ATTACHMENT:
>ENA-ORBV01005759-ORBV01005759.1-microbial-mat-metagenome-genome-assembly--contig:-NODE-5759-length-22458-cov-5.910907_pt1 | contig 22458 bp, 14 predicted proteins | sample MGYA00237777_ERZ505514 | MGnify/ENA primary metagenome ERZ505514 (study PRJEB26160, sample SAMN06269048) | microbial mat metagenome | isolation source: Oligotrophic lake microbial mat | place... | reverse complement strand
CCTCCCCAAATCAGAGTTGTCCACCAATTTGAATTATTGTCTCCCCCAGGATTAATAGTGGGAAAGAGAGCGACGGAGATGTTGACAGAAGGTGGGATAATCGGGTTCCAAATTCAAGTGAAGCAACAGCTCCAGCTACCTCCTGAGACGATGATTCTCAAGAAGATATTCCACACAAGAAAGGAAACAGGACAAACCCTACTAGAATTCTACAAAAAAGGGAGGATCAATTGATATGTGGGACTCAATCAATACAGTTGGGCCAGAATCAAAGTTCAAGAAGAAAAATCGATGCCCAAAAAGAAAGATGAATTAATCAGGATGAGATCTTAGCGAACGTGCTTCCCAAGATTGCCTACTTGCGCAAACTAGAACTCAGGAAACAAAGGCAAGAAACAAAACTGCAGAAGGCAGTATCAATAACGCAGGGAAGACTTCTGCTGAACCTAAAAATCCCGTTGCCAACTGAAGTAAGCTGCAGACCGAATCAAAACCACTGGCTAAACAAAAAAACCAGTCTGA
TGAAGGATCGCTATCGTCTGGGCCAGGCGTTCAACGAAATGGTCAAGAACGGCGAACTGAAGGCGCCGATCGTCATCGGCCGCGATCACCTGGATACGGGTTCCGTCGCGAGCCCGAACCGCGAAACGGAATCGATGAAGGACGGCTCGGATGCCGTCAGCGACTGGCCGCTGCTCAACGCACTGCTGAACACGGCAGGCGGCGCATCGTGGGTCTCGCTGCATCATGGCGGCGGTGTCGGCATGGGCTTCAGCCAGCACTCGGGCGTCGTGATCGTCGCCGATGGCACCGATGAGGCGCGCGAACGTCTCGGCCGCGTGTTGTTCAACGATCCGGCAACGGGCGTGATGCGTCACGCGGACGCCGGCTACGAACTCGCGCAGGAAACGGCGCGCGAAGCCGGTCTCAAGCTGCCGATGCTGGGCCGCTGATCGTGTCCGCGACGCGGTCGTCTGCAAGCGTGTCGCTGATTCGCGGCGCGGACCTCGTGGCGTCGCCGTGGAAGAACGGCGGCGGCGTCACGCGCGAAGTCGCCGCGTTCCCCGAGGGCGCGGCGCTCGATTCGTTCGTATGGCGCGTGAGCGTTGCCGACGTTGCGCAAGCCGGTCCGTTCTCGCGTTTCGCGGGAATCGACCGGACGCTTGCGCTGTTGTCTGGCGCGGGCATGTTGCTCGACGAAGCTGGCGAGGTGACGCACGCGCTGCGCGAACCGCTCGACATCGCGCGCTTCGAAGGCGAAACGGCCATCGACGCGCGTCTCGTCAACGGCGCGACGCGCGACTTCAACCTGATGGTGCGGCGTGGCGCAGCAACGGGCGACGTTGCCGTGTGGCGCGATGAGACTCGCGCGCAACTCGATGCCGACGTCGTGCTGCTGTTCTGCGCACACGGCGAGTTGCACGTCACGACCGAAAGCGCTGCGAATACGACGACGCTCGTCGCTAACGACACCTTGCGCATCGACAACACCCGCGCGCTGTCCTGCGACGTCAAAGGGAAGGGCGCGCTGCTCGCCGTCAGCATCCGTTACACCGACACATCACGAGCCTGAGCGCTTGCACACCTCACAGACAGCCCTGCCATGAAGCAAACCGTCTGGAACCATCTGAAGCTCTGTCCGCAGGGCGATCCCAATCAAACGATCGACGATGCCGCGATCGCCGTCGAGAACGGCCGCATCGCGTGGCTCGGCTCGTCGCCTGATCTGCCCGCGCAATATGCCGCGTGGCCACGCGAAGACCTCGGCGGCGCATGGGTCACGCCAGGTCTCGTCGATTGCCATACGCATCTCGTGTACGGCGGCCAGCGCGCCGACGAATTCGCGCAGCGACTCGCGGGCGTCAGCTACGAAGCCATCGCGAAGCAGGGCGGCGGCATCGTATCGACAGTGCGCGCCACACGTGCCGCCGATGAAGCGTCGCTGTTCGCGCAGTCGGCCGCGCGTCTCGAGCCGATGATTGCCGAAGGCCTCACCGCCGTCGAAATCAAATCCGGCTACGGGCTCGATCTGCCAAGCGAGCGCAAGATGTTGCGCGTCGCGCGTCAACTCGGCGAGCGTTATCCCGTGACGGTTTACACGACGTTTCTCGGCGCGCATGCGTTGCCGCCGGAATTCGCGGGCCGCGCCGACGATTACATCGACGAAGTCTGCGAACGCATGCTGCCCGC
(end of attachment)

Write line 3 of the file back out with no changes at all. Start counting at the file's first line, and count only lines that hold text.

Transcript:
TGAAGGATCGCTATCGTCTGGGCCAGGCGTTCAACGAAATGGTCAAGAACGGCGAACTGAAGGCGCCGATCGTCATCGGCCGCGATCACCTGGATACGGGTTCCGTCGCGAGCCCGAACCGCGAAACGGAATCGATGAAGGACGGCTCGGATGCCGTCAGCGACTGGCCGCTGCTCAACGCACTGCTGAACACGGCAGGCGGCGCATCGTGGGTCTCGCTGCATCATGGCGGCGGTGTCGGCATGGGCTTCAGCCAGCACTCGGGCGTCGTGATCGTCGCCGATGGCACCGATGAGGCGCGCGAACGTCTCGGCCGCGTGTTGTTCAACGATCCGGCAACGGGCGTGATGCGTCACGCGGACGCCGGCTACGAACTCGCGCAGGAAACGGCGCGCGAAGCCGGTCTCAAGCTGCCGATGCTGGGCCGCTGATCGTGTCCGCGACGCGGTCGTCTGCAAGCGTGTCGCTGATTCGCGGCGCGGACCTCGTGGCGTCGCCGTGGAAGAACGGCGGCGGCGTCACGCGCGAAGTCGCCGCGTTCCCCGAGGGCGCGGCGCTCGATTCGTTCGTATGGCGCGTGAGCGTTGCCGACGTTGCGCAAGCCGGTCCGTTCTCGCGTTTCGCGGGAATCGACCGGACGCTTGCGCTGTTGTCTGGCGCGGGCATGTTGCTCGACGAAGCTGGCGAGGTGACGCACGCGCTGCGCGAACCGCTCGACATCGCGCGCTTCGAAGGCGAAACGGCCATCGACGCGCGTCTCGTCAACGGCGCGACGCGCGACTTCAACCTGATGGTGCGGCGTGGCGCAGCAACGGGCGACGTTGCCGTGTGGCGCGATGAGACTCGCGCGCAACTCGATGCCGACGTCGTGCTGCTGTTCTGCGCACACGGCGAGTTGCACGTCACGACCGAAAGCGCTGCGAATACGACGACGCTCGTCGCTAACGACACCTTGCGCATCGACAACACCCGCGCGCTGTCCTGCGACGTCAAAGGGAAGGGCGCGCTGCTCGCCGTCAGCATCCGTTACACCGACACATCACGAGCCTGAGCGCTTGCACACCTCACAGACAGCCCTGCCATGAAGCAAACCGTCTGGAACCATCTGAAGCTCTGTCCGCAGGGCGATCCCAATCAAACGATCGACGATGCCGCGATCGCCGTCGAGAACGGCCGCATCGCGTGGCTCGGCTCGTCGCCTGATCTGCCCGCGCAATATGCCGCGTGGCCACGCGAAGACCTCGGCGGCGCATGGGTCACGCCAGGTCTCGTCGATTGCCATACGCATCTCGTGTACGGCGGCCAGCGCGCCGACGAATTCGCGCAGCGACTCGCGGGCGTCAGCTACGAAGCCATCGCGAAGCAGGGCGGCGGCATCGTATCGACAGTGCGCGCCACACGTGCCGCCGATGAAGCGTCGCTGTTCGCGCAGTCGGCCGCGCGTCTCGAGCCGATGATTGCCGAAGGCCTCACCGCCGTCGAAATCAAATCCGGCTACGGGCTCGATCTGCCAAGCGAGCGCAAGATGTTGCGCGTCGCGCGTCAACTCGGCGAGCGTTATCCCGTGACGGTTTACACGACGTTTCTCGGCGCGCATGCGTTGCCGCCGGAATTCGCGGGCCGCGCCGACGATTACATCGACGAAGTCTGCGAACGCATGCTGCCCGC